MinnMon 
          Oct. 4, 2010 1:27 pm
          Have read all posts, as I've had a starter and used it mostly for pancakes but now wanted to try bread in a bread machine. But, this is interesting reading. I got my starter from a senior citizen in Montana. She got it from her mom, it's that old. Her instructions to me were to use milk to feed. Also, she showed me how, if you forget about it and come back to mold or actual yeast on top, you skim off with a spoon (rinsed in hot water after each careful swipe), get rid of half the starter and feed the other half, wash container well before you add new starter. She uses crockery to store and puts it in fridge. I have noticed how weather and room temp affect mine from time to time but it doesn't have to be complicated. Mine is great, I've brought it back from this kind of near-death many times. Never have gotten sick and works beautifully. Family loves it.
           
          rayce'smom 
          Oct. 20, 2010 3:16 pm
          I'd really like to make my own bread every week. As I have plenty of experience with using dried yeast, I'd like to try to use a starter for making bread. I have two problems though, the first is that we tend to like sweet breads in our house as well as sourdough, so how do I make a sweet dough starter? All I can find are sourdough ones. Secondly, I can't find anything on the amount of starter to use versus the amount of dried yeast. As I have several family favorite holiday bread recipes, this would be an important thing to know. Anyone have any answers or solutions?
           
          ruthie 
          Dec. 23, 2010 5:16 am
          rayce's - I use my sourdough starter in sweet bread recipes. Just one cup of starter' 6 cups of flour, 1/2 cup suger, 1/2 cup corn oil, 1 1/2 cup of warm water , 1 tbsp of salt and I add an egg or 2. Put dough in greased bowl,and let rise about 12 hrs, punch down, DO NOT KNEAD for sweet breads.Then roll out for cinn. rolls,etc.add ingred., cut and let rise again, then bake. Add icing while hot from oven. For icing I make simple recipe of: 2 cups powdered sugar 2 tsp vanilla milk to spread
           
          Chip 
          Dec. 24, 2010 7:23 am
          I found a good looking oat bread recipe but calls for 2 t yeast. How much starter would I substitute?
           
          Jan. 12, 2011 3:34 pm
          This is more of a question than a comment. I see that you are instructed to use a glass or ceramic container to store your starter, however i was wondering if a plastic container would work. Thank you for any answers.
           
          Sarah 
          Jan. 13, 2011 8:03 pm
          Some people worry that pastic may leach into the starter. A sweet starter is amish friendship bread, but the following method should work for sweet yeast bread recipes as well as substituting starter for yeast in recipes. I have been baking bread and english muffins with a wild starter(using flour and water only) that I started last May. Before that I was a beginner who only had used a bread machine(I've now given the machine away). I keep the starter in the fridge and once a week feed it by pouring 1 cup into a quart jar and adding 1 cup flour and 1 cup water. The remaining starter I use to make bread without using commercial yeast. I follow regular yeast recipes but add a step. I add 1 cup liquid(from the recipe),sugar (if the recipe calls for it), and two cups flour to starter and let it rise double. After the rise I add the rest of the ingredients minus 2 cups liquid (1 from the starter the other added previously), sugar, and 3 cups flour (starter and 1st step). This has worked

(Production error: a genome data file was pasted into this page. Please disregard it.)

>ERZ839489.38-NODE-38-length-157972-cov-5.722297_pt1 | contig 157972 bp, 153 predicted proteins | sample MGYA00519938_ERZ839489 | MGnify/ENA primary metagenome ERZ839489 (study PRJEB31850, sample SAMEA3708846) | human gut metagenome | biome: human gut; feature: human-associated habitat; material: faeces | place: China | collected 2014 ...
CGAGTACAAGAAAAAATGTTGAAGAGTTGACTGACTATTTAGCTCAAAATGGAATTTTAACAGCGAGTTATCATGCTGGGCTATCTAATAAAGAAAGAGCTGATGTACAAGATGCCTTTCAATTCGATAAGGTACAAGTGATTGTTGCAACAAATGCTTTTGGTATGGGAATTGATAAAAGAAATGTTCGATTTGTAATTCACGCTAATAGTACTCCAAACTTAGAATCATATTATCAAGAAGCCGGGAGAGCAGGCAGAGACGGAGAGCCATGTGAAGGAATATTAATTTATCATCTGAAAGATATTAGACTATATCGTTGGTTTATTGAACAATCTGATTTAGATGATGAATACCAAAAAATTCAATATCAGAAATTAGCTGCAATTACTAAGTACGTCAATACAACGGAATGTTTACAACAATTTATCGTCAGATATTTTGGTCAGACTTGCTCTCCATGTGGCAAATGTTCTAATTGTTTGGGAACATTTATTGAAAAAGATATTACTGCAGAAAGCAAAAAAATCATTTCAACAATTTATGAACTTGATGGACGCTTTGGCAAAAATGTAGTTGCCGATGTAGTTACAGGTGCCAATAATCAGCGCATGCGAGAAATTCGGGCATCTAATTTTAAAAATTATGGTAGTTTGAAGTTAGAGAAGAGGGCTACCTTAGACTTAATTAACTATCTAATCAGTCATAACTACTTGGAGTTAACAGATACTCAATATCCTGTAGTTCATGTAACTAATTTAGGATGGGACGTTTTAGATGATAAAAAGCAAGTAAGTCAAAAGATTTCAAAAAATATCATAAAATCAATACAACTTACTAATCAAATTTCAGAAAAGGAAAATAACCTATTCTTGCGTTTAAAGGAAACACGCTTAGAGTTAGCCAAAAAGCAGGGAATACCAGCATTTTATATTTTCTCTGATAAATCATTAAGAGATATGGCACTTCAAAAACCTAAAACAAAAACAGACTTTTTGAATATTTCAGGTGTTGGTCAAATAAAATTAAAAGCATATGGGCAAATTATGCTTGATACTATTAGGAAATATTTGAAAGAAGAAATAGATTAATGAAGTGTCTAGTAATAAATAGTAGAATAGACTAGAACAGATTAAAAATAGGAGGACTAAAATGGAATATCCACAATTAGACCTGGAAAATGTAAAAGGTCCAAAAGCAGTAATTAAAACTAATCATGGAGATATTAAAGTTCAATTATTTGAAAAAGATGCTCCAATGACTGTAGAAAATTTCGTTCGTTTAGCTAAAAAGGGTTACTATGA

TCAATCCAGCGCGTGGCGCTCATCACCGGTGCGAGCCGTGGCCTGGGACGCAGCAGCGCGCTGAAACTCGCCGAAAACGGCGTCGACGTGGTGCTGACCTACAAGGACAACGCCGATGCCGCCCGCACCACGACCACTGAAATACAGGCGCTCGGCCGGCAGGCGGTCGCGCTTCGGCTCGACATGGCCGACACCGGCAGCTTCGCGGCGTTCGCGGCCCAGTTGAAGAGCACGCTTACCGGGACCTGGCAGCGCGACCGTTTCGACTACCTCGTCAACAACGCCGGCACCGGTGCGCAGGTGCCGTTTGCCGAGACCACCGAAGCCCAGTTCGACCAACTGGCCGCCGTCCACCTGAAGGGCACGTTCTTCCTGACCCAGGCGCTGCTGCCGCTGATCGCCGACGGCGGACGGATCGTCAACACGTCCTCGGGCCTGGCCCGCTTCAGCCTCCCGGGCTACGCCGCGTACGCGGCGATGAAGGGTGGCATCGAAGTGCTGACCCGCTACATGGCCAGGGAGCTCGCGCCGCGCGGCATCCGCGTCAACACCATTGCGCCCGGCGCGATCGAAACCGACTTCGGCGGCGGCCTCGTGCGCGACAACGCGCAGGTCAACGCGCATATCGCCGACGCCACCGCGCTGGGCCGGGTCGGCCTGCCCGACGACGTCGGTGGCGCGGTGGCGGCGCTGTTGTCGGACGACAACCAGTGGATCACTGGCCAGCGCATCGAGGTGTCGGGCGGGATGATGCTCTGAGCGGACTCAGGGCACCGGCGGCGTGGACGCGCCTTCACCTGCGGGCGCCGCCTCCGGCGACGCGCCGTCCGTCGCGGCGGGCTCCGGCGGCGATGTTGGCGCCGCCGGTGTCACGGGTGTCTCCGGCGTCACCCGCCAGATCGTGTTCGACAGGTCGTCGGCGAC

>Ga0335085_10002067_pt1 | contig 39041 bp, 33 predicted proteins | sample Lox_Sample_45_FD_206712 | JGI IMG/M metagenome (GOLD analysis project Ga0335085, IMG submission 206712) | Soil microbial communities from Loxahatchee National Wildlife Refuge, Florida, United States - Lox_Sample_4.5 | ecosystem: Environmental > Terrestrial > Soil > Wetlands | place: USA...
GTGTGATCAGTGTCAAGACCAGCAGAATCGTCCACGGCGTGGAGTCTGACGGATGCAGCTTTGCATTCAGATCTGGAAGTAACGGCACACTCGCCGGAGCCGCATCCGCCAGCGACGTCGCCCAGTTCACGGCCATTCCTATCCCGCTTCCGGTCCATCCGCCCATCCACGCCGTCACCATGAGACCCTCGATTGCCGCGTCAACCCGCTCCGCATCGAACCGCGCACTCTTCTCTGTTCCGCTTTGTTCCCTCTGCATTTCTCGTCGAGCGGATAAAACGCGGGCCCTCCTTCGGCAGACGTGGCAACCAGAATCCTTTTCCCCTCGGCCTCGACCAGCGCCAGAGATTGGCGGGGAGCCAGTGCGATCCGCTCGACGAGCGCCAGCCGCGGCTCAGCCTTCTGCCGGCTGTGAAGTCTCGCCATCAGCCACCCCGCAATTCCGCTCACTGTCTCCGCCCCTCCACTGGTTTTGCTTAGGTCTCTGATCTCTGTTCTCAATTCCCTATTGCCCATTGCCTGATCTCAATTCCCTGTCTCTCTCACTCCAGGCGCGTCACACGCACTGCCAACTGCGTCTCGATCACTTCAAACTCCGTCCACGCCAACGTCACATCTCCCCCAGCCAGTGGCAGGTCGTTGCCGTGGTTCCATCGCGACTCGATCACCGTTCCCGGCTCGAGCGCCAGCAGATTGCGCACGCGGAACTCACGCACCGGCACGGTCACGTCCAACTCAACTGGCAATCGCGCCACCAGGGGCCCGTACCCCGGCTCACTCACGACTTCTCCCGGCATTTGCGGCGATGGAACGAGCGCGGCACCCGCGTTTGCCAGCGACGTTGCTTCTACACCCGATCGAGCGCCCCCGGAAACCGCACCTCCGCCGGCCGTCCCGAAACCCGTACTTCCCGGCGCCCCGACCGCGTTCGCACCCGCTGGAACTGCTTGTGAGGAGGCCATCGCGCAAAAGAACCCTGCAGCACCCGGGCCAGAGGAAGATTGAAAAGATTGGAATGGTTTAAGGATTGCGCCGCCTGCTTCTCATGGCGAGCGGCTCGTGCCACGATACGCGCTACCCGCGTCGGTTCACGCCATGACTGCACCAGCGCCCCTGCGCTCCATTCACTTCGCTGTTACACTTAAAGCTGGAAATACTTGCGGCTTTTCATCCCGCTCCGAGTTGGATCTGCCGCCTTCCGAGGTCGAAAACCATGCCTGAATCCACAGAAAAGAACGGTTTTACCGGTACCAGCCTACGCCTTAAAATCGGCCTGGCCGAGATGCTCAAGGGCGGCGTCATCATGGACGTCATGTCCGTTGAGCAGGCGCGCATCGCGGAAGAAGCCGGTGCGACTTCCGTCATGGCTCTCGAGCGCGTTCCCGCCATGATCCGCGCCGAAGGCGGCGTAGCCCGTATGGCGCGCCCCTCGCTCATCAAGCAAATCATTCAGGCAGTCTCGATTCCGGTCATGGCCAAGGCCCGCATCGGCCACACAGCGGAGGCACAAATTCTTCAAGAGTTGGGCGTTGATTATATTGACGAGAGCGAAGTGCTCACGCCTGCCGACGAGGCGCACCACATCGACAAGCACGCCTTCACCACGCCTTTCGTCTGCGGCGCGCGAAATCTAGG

isee 
          Jan. 18, 2011 3:26 pm
          someone asked about how to replace yeast with sourdough starter...i read somewhere 1 cup sourdough starter replaces 1 tbs of yeast or 1 pkg....just adjust the fluids and flour to compensate.....i find it works well
           
          Wingborn 
          Feb. 2, 2011 5:47 pm
          The general rule of thumb I've seen for the amount of starter you should use in your bread is 20-40% of the final weight of the dough. This usually means you'll have to build up your starter as part of the process of making the bread.
           
          Feb. 25, 2011 8:41 am
          thank you for all the great comments and suggestions.I just stared my first batch of starter,using the 1/2 cup method and wheat flour.I am so glad I found this,I have been wanting to make yeast bread from scratch.have made no-yeast bread,divided it before baking and it made great bread bowls for soup.I can hardly wait for it to be ready!
           
          DesertRat8 
          Apr. 1, 2011 11:45 pm
          Everybody, you should try some sourdough starter in your favorite pizza dough recipe! Sourdough pizza is absolutely THE BEST EVER!!! You'll never want a pizza without it again! The sharp twang of sourdough so much complements the sharp twang of the tomatoes (or tomato paste) in the marinara sauce, especially with a bit of olive oil. My pizzas always include Oregano, Italian Seasoning, garlic powder, dried minced onions, and a sprinkling of some Fennel Seeds. The cheeses are ONLY: shredded Mozzarella, and a mixture of shredded Parmesan, Romano, & Asiago. Then my favorite toppings. TONS of flavor!
           
          DesertRat8 
          Apr. 2, 2011 5:55 pm
          It's also fun making sourdough rye bread. The neat part about baking your own bread is being able to make something you just can't buy ANYWHERE. Of course only half of the flour in it should be rye, it needs the gluten in all-purpose flour to rise well.
           
          Margaret 
          Apr. 17, 2011 10:47 am
          King Arthur Flour Co. has a starter for sale on their website for about $6.50. I bought it after killing my homemade starter, and it is wonderful! My first loaves are delicious!!
           
          May 1, 2011 10:34 am
          I used the whey from kefir to make the started and I feed it kefir water. It works well.